Hayek later highlighted a third type of knowledge, what the chemist Michael Polanyi called “tacit” or “inarticulate” knowledge. This is knowledge that each of us possesses in various forms that concern how to do something but which we often find it difficult or “impossible” to easily put into a word form to convey with others.

Think of the auto mechanic who can “just tell” from listening to and looking at an engine that is not functioning properly what is wrong with it, but he cannot easily put it into words for the car owner. Or the master sculptor who knows just the right amount of hand pressure to place upon the watered piece of clay on the wheel whose speed he is controlling with a foot pedal, but he could never precisely put it down on paper so others could readily copy the technique that he uses to produce a pleasing piece of art.

Using all the knowledge no planner can master

These diverse types of knowledge, which are possessed in different combinations in the minds of all the interconnected and interdependent individuals in a modern complex market system and social order, can never be known, Hayek argued, by any one mind or group of minds, no matter how wise and determined they may seem or try to be.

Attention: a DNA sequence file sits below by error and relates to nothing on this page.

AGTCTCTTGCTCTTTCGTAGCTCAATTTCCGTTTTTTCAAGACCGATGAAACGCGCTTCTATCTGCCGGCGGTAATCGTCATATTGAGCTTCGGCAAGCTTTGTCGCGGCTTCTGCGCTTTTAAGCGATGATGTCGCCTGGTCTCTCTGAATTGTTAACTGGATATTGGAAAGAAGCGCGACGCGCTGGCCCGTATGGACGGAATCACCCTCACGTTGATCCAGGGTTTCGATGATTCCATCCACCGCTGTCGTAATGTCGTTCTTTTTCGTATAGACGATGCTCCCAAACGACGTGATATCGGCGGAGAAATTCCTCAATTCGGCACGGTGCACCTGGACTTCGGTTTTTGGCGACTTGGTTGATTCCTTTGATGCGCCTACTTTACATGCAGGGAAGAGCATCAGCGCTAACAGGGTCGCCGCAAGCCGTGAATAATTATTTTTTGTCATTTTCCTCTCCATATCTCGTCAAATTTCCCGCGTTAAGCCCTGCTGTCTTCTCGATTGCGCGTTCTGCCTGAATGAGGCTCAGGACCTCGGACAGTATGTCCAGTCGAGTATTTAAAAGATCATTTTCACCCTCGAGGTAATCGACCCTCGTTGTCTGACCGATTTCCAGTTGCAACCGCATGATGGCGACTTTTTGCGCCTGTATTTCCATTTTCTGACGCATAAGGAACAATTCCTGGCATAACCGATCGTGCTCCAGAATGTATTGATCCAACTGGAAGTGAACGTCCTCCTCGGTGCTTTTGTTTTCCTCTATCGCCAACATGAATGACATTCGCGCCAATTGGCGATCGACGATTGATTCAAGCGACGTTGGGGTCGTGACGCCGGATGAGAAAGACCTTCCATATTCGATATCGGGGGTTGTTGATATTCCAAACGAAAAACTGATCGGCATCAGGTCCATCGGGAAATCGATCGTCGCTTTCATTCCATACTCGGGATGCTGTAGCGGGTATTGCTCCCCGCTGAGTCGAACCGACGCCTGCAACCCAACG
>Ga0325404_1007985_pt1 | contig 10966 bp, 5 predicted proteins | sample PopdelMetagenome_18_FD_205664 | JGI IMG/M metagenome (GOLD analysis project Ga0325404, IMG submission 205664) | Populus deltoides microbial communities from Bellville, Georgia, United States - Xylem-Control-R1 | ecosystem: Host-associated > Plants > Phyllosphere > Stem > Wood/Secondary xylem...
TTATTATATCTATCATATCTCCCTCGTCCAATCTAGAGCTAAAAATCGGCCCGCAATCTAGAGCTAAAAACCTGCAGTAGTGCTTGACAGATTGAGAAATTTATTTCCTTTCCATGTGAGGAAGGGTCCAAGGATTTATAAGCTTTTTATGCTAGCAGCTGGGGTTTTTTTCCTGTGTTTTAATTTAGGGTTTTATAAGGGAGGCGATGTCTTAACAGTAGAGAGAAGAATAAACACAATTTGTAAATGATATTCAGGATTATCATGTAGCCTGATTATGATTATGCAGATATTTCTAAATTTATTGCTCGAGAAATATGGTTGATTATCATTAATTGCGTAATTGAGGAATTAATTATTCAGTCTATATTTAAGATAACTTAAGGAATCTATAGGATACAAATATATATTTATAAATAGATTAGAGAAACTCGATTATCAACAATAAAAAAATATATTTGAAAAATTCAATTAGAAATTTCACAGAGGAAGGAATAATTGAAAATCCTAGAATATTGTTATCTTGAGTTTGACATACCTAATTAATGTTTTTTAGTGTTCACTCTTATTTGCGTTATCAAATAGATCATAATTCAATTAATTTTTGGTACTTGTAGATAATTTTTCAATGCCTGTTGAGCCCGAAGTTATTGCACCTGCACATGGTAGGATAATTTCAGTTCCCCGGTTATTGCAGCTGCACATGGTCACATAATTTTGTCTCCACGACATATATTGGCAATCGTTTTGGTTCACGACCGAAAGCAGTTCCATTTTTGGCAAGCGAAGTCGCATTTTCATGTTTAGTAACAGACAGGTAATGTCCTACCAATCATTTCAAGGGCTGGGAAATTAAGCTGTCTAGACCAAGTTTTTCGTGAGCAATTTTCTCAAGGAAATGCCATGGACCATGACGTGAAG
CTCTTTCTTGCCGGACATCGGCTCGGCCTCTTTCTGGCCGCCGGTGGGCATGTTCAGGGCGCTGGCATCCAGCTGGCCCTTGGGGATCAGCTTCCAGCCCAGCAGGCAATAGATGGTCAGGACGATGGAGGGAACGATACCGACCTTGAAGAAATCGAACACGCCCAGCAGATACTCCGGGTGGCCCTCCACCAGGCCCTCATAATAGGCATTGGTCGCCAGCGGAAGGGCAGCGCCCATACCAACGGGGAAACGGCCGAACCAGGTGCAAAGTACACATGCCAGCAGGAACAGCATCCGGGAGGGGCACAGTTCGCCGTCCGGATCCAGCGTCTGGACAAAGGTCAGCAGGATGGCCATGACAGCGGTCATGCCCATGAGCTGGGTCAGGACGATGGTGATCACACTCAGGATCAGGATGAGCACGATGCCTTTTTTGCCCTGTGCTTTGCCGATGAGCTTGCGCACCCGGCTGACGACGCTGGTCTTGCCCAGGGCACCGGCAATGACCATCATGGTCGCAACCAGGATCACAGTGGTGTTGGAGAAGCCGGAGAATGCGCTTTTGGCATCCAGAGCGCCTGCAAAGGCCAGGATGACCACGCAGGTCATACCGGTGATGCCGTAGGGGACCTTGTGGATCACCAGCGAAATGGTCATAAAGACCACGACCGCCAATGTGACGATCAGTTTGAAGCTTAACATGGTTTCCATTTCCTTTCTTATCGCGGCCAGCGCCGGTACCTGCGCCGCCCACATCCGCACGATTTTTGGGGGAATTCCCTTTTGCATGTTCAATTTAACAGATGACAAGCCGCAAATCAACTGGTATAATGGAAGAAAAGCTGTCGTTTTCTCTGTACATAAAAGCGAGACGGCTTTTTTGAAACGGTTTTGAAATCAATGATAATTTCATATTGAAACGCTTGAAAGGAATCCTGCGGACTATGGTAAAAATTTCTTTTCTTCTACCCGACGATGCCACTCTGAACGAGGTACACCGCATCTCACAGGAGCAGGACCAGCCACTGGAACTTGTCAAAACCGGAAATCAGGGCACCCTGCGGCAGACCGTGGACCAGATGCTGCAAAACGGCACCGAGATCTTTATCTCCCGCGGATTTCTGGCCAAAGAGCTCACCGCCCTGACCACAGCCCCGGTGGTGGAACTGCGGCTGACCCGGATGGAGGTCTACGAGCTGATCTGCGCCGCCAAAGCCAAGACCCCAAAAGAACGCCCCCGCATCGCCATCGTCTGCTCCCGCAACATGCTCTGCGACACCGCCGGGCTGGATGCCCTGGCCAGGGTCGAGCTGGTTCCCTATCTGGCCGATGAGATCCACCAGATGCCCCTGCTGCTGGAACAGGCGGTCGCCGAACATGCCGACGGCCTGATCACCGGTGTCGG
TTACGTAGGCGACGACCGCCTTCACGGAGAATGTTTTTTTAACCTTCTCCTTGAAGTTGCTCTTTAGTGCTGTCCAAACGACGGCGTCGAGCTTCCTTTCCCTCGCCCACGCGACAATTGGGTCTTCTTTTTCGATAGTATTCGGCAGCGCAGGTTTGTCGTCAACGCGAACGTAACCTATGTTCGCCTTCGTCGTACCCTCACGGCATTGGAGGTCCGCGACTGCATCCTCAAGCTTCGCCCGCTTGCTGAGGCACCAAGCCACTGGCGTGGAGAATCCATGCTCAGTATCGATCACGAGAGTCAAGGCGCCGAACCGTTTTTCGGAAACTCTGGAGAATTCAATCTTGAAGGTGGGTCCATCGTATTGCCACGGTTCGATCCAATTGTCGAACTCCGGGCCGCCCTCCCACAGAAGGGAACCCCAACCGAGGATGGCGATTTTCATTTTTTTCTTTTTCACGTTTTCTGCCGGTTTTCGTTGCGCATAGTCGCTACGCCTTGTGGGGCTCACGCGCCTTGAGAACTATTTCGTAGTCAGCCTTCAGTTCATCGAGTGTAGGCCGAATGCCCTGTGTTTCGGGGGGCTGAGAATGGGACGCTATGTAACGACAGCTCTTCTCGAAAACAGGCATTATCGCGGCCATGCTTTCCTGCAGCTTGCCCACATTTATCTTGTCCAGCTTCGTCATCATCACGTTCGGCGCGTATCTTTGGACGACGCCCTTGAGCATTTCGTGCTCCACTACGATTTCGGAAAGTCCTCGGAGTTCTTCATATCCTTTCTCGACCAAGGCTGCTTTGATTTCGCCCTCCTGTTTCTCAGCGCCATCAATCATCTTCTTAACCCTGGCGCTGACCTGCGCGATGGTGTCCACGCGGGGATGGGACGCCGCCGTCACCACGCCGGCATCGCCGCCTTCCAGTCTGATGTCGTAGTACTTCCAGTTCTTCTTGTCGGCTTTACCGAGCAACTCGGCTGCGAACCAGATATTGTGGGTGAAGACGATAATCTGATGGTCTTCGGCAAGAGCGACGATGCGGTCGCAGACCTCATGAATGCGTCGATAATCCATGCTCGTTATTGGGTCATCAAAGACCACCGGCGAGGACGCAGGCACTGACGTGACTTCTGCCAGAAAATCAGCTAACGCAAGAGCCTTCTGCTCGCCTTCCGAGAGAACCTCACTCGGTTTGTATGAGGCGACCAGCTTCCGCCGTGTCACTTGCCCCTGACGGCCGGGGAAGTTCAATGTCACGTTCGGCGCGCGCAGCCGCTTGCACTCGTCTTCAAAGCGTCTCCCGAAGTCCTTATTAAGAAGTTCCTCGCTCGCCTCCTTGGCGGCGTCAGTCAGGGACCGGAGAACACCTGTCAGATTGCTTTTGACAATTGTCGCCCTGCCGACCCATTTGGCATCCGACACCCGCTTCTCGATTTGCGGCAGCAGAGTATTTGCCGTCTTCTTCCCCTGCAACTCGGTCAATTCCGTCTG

Hayek’s point was that if we are all to benefit from what others know that we do not, but which, when brought to bear, can improve our circumstances in ways we cannot fully imagine ahead of time, then the individuals possessing all this diffused knowledge must have the liberty and market-based latitude to utilize it in ways that they understand best. Otherwise, much that is known and potentially used by many others that could improve our own circumstances will not be taken advantage of or even discovered.